The FTC’s DRM Town Hall

The Federal Trade Commission, the US regulatory body that handles consumer protection and disclosure issues, held a “town hall” conference on DRM in Seattle today, on the campus of the University of Washington.  The FTC held the conference to help inform their officials about DRM so that they can determine whether and how to impose regulations requiring consumer disclosure of DRM features in digital media products and services.

The FTC did a nice job in soliciting input from a wide range of people.  Yet it would have helped if they had set some ground rules – such as describing to attendees just what the FTC does, and more important, what it is unable to do.  Without such ground rules, the input – from presenters as well as from questioners in the audience and online – went all over the map.

And there were many presenters: an assortment of people from trade associations, advocacy groups, technology vendors, academia, and consultancies.   Each presenter had a modest eight minutes to make his or her case.  The conference was streamed live; audio, slides, and transcripts are available. 

Much of the discussion was not about consumer disclosure; instead, it was about the DMCA, DRM interoperability, piracy prevention, privacy, malware (viruses, spyware, rootkits, etc.), the rights of content creators to get paid, “three strikes” rules for ISPs, etc., etc., etc.  Yet the level of knowledge about DRM among most of the presenters was impressive, the highest I’ve seen in this type of gathering.

Of course, the anti-DRM crowd expressed support for strong disclosure requirements, often adding that they did not go far enough.  The more interesting nuances came from industry trade association representatives, the type of people who usually try to discourage government regulation.  These included Fritz Attaway from MPAA (representing the movie studios), Patrick Ross from the Copyright Alliance (content creators), Lee Knife from the Digital Media Association (online content service providers), Bo Anderson from the Entertainment Merchants Association (media retailers), and Matt Schruers from the Computer & Communications Industry Association.  None of them rejected the idea of mandatory disclosure.  This probably means that they don’t believe they can prevent it.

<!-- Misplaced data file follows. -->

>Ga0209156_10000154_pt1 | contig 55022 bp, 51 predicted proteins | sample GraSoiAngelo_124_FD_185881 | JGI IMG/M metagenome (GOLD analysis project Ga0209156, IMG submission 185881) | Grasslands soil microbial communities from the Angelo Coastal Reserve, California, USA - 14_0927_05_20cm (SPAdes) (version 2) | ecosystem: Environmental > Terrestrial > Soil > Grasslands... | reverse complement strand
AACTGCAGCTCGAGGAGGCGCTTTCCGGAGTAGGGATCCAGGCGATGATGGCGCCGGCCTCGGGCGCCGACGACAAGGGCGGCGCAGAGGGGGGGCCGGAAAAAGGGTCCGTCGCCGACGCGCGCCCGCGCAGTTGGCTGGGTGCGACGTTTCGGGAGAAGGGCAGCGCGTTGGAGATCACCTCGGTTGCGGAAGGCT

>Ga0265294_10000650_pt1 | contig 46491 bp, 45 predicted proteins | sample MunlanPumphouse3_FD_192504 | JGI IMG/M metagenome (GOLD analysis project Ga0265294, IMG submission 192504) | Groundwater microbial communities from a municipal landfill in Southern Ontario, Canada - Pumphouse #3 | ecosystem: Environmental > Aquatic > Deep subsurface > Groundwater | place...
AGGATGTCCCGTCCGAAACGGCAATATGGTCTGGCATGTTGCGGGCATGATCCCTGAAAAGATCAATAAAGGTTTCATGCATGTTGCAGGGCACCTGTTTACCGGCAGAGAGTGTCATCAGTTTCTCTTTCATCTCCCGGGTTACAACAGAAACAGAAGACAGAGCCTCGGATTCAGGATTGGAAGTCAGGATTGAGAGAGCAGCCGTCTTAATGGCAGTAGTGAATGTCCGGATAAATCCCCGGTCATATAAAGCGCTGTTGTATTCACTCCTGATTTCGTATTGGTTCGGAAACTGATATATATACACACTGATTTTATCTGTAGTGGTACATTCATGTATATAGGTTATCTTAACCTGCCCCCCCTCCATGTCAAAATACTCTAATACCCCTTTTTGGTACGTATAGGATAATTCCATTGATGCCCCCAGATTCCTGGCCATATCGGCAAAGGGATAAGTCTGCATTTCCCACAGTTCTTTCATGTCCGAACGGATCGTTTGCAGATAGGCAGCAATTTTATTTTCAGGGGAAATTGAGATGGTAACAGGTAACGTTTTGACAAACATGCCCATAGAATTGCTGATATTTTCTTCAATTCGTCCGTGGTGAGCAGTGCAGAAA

Many speakers complained about the length and unreadability of end user license agreements (EULA), and that EULAs are only accessible after a user has purchased a product.  The problem is that if digital content providers were required to disclose everything on every conference presenter’s wish list, they’d end up with disclosure statements that dwarf those EULAs.

I called for the FTC to keep disclosure requirements tractable, mainly by sticking to features that are unique to DRM and of interest to users, such as content usage rules, methods of authentication, and so on.  Other speakers wanted to pull in issues of privacy, control over device resources, security risks and other issues that are not only conceptual and subject to values-based interpretation but are also issues found in many different types of software. (There was some disagreement about whether these issues are really unique to DRM; Alex Halderman, the respected Princeton researcher who is now a professor at the University of Michigan, took the other side of this point.)

There were some enlightening moments at the conference about the differences among DRM that people don’t notice because it’s unobtrusive, DRM that does things that are detrimental to users without notifying them, and digital products that outright misrepresent what their DRMs do.  Everyone agreed that deceptive marketing is a bad idea on ethical grounds and that going against consumer expectations is a bad idea because it will likely put you out of business.  Everyone also agreed that consumer education on an issue as complex and ever-changing as DRM is a tall order.

Requiring digital content providers to disclose DRM-related features is undoubtedly a good idea in principle; whether the FTC can come up with a scheme that is useful to consumers on an ongoing basis is another matter.   Thanks to this workshop, they ought to have more than enough input to get started.


  1. Bill Jones · ·

    re your penultimate paragraph on the difficulty of consumer education…….this is one of the routes that UK government wishes to go down through the rights agency financed and delivered by industry……..and this is for a society in which adult literacy, similarly to US, is far from perfect. The digital divide will reach into copyright and DRM. Education will work for some but not all. many will be even more confused.
    Which leaves governments intervention in both countries perhaps misguided and unnecessary, and best left to the market and the law.

  2. […] Agenda looks at the meeting here; the Copyright and Technology blog has coverage here. Brad’s Reader looks at some implications for e-books here. Here is a PDF article laying out a […]

  3. […] Agenda looks at the meeting here; the Copyright and Technology blog has coverage here. Brad’s Reader looks at some implications for e-books here. Here is a PDF article laying out a […]

  4. Bill,

    Was great seeing you at this event and we appreciated your comments for sure.

    Looking forward to the next event.


    Christopher Levy, CEO

  5. […] consumers to make more informed choices, and induce more competition among service providers. The Federal Trade Commission investigated this idea regarding DRM restrictions back in 2009, though unfortunately did not follow through with […]

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